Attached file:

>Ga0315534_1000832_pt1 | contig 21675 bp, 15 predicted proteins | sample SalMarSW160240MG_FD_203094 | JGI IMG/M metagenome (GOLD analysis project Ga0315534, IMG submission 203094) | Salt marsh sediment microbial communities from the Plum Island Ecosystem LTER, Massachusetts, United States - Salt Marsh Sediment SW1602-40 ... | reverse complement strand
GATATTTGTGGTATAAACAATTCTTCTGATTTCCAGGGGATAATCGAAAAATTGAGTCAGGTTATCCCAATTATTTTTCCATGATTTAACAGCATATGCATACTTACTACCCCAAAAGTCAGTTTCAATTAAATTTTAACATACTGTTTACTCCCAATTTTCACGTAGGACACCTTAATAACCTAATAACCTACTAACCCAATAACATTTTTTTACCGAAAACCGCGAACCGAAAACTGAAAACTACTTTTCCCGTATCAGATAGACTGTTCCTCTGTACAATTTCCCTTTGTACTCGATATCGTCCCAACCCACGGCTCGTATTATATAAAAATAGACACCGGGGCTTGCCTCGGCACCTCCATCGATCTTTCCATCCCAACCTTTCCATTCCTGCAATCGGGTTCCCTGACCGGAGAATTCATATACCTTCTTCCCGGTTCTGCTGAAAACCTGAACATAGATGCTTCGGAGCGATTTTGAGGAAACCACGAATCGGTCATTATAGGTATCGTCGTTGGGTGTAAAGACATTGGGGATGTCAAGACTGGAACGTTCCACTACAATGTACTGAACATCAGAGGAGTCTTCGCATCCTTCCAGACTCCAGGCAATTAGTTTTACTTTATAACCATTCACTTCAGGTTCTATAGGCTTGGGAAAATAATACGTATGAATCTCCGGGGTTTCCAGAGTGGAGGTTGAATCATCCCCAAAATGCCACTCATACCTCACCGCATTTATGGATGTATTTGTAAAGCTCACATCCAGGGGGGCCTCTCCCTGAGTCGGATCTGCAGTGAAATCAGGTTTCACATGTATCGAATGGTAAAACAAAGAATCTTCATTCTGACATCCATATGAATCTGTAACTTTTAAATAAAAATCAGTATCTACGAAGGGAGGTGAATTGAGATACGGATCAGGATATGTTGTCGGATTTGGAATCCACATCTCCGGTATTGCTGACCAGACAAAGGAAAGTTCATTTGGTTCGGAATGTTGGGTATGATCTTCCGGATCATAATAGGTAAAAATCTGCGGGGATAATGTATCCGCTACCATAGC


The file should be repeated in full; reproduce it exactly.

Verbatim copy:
>Ga0315534_1000832_pt1 | contig 21675 bp, 15 predicted proteins | sample SalMarSW160240MG_FD_203094 | JGI IMG/M metagenome (GOLD analysis project Ga0315534, IMG submission 203094) | Salt marsh sediment microbial communities from the Plum Island Ecosystem LTER, Massachusetts, United States - Salt Marsh Sediment SW1602-40 ... | reverse complement strand
GATATTTGTGGTATAAACAATTCTTCTGATTTCCAGGGGATAATCGAAAAATTGAGTCAGGTTATCCCAATTATTTTTCCATGATTTAACAGCATATGCATACTTACTACCCCAAAAGTCAGTTTCAATTAAATTTTAACATACTGTTTACTCCCAATTTTCACGTAGGACACCTTAATAACCTAATAACCTACTAACCCAATAACATTTTTTTACCGAAAACCGCGAACCGAAAACTGAAAACTACTTTTCCCGTATCAGATAGACTGTTCCTCTGTACAATTTCCCTTTGTACTCGATATCGTCCCAACCCACGGCTCGTATTATATAAAAATAGACACCGGGGCTTGCCTCGGCACCTCCATCGATCTTTCCATCCCAACCTTTCCATTCCTGCAATCGGGTTCCCTGACCGGAGAATTCATATACCTTCTTCCCGGTTCTGCTGAAAACCTGAACATAGATGCTTCGGAGCGATTTTGAGGAAACCACGAATCGGTCATTATAGGTATCGTCGTTGGGTGTAAAGACATTGGGGATGTCAAGACTGGAACGTTCCACTACAATGTACTGAACATCAGAGGAGTCTTCGCATCCTTCCAGACTCCAGGCAATTAGTTTTACTTTATAACCATTCACTTCAGGTTCTATAGGCTTGGGAAAATAATACGTATGAATCTCCGGGGTTTCCAGAGTGGAGGTTGAATCATCCCCAAAATGCCACTCATACCTCACCGCATTTATGGATGTATTTGTAAAGCTCACATCCAGGGGGGCCTCTCCCTGAGTCGGATCTGCAGTGAAATCAGGTTTCACATGTATCGAATGGTAAAACAAAGAATCTTCATTCTGACATCCATATGAATCTGTAACTTTTAAATAAAAATCAGTATCTACGAAGGGAGGTGAATTGAGATACGGATCAGGATATGTTGTCGGATTTGGAATCCACATCTCCGGTATTGCTGACCAGACAAAGGAAAGTTCATTTGGTTCGGAATGTTGGGTATGATCTTCCGGATCATAATAGGTAAAAATCTGCGGGGATAATGTATCCGCTACCATAGC